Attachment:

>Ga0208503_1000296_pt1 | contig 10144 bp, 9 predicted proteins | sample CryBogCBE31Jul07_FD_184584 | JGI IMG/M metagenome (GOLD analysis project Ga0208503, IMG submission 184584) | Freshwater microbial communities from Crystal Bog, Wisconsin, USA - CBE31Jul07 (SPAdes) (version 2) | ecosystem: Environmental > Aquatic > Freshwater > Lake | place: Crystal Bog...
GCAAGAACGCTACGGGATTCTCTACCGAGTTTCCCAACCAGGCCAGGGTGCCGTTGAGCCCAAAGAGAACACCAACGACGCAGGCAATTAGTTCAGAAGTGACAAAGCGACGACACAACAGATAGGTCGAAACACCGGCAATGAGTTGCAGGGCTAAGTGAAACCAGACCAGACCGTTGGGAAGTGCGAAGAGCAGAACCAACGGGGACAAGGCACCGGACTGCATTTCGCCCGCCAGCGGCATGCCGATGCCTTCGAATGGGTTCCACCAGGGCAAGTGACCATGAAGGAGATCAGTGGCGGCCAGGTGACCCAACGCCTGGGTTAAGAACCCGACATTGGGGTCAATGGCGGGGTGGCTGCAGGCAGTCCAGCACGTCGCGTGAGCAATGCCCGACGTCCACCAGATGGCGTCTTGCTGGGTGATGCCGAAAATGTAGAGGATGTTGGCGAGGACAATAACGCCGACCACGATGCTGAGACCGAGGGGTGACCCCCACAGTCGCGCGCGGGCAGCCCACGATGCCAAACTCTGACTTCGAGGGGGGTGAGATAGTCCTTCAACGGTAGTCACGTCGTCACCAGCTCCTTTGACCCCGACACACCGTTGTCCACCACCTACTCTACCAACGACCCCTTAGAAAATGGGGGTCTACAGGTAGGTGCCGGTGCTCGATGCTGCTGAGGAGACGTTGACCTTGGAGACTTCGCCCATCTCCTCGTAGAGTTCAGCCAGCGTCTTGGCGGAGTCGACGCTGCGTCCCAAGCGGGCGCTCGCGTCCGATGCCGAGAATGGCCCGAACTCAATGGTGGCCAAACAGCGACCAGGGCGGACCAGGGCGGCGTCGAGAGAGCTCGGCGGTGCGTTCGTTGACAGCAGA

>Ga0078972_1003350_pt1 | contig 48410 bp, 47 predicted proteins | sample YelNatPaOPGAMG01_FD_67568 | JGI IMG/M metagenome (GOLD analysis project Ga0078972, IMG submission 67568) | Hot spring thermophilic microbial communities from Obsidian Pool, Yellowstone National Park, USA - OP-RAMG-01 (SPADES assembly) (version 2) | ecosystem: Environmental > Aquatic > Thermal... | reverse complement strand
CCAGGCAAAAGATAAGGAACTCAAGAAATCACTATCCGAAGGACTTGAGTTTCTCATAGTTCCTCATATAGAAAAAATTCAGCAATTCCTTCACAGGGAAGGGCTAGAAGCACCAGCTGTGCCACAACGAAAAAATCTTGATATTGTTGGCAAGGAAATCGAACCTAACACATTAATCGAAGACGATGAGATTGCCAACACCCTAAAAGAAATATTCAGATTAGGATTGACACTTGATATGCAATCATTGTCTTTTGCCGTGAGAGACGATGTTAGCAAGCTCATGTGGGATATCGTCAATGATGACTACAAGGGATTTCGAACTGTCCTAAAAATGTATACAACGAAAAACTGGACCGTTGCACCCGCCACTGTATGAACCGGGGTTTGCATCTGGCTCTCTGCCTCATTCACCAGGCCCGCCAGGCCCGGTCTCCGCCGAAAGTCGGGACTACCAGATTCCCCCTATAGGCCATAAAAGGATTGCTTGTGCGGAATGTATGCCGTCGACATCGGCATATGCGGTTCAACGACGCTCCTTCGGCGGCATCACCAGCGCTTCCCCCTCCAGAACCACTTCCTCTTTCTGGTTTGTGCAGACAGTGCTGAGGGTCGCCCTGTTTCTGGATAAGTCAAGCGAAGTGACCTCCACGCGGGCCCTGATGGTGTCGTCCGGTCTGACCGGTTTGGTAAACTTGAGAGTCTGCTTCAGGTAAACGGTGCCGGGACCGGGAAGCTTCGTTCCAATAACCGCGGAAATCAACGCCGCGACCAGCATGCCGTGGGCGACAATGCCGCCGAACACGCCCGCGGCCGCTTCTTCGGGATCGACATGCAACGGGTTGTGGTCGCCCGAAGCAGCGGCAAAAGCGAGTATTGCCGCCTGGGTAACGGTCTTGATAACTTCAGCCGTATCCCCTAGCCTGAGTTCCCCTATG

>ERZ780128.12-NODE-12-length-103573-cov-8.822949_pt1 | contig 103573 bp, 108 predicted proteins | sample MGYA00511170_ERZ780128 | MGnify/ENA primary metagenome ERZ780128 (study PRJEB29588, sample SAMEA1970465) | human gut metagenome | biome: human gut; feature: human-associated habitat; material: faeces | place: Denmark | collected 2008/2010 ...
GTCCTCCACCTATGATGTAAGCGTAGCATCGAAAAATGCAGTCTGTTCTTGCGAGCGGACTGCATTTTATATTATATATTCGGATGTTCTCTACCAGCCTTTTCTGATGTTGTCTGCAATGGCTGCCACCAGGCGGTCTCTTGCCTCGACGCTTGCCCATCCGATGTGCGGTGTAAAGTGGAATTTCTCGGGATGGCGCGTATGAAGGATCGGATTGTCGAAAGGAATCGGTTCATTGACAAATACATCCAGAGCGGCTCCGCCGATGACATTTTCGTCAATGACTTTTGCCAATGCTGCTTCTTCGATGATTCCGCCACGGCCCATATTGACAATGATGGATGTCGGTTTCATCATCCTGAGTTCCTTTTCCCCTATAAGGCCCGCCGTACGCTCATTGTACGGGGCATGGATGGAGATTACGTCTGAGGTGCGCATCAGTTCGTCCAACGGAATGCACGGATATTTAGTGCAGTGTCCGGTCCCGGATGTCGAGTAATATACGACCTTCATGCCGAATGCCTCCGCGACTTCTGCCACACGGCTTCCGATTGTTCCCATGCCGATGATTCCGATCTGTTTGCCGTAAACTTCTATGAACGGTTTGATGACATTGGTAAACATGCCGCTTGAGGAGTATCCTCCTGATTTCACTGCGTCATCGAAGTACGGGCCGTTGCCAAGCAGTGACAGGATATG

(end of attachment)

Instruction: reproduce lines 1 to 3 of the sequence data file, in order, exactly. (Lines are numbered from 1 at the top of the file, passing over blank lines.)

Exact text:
>Ga0208503_1000296_pt1 | contig 10144 bp, 9 predicted proteins | sample CryBogCBE31Jul07_FD_184584 | JGI IMG/M metagenome (GOLD analysis project Ga0208503, IMG submission 184584) | Freshwater microbial communities from Crystal Bog, Wisconsin, USA - CBE31Jul07 (SPAdes) (version 2) | ecosystem: Environmental > Aquatic > Freshwater > Lake | place: Crystal Bog...
GCAAGAACGCTACGGGATTCTCTACCGAGTTTCCCAACCAGGCCAGGGTGCCGTTGAGCCCAAAGAGAACACCAACGACGCAGGCAATTAGTTCAGAAGTGACAAAGCGACGACACAACAGATAGGTCGAAACACCGGCAATGAGTTGCAGGGCTAAGTGAAACCAGACCAGACCGTTGGGAAGTGCGAAGAGCAGAACCAACGGGGACAAGGCACCGGACTGCATTTCGCCCGCCAGCGGCATGCCGATGCCTTCGAATGGGTTCCACCAGGGCAAGTGACCATGAAGGAGATCAGTGGCGGCCAGGTGACCCAACGCCTGGGTTAAGAACCCGACATTGGGGTCAATGGCGGGGTGGCTGCAGGCAGTCCAGCACGTCGCGTGAGCAATGCCCGACGTCCACCAGATGGCGTCTTGCTGGGTGATGCCGAAAATGTAGAGGATGTTGGCGAGGACAATAACGCCGACCACGATGCTGAGACCGAGGGGTGACCCCCACAGTCGCGCGCGGGCAGCCCACGATGCCAAACTCTGACTTCGAGGGGGGTGAGATAGTCCTTCAACGGTAGTCACGTCGTCACCAGCTCCTTTGACCCCGACACACCGTTGTCCACCACCTACTCTACCAACGACCCCTTAGAAAATGGGGGTCTACAGGTAGGTGCCGGTGCTCGATGCTGCTGAGGAGACGTTGACCTTGGAGACTTCGCCCATCTCCTCGTAGAGTTCAGCCAGCGTCTTGGCGGAGTCGACGCTGCGTCCCAAGCGGGCGCTCGCGTCCGATGCCGAGAATGGCCCGAACTCAATGGTGGCCAAACAGCGACCAGGGCGGACCAGGGCGGCGTCGAGAGAGCTCGGCGGTGCGTTCGTTGACAGCAGA

>Ga0078972_1003350_pt1 | contig 48410 bp, 47 predicted proteins | sample YelNatPaOPGAMG01_FD_67568 | JGI IMG/M metagenome (GOLD analysis project Ga0078972, IMG submission 67568) | Hot spring thermophilic microbial communities from Obsidian Pool, Yellowstone National Park, USA - OP-RAMG-01 (SPADES assembly) (version 2) | ecosystem: Environmental > Aquatic > Thermal... | reverse complement strand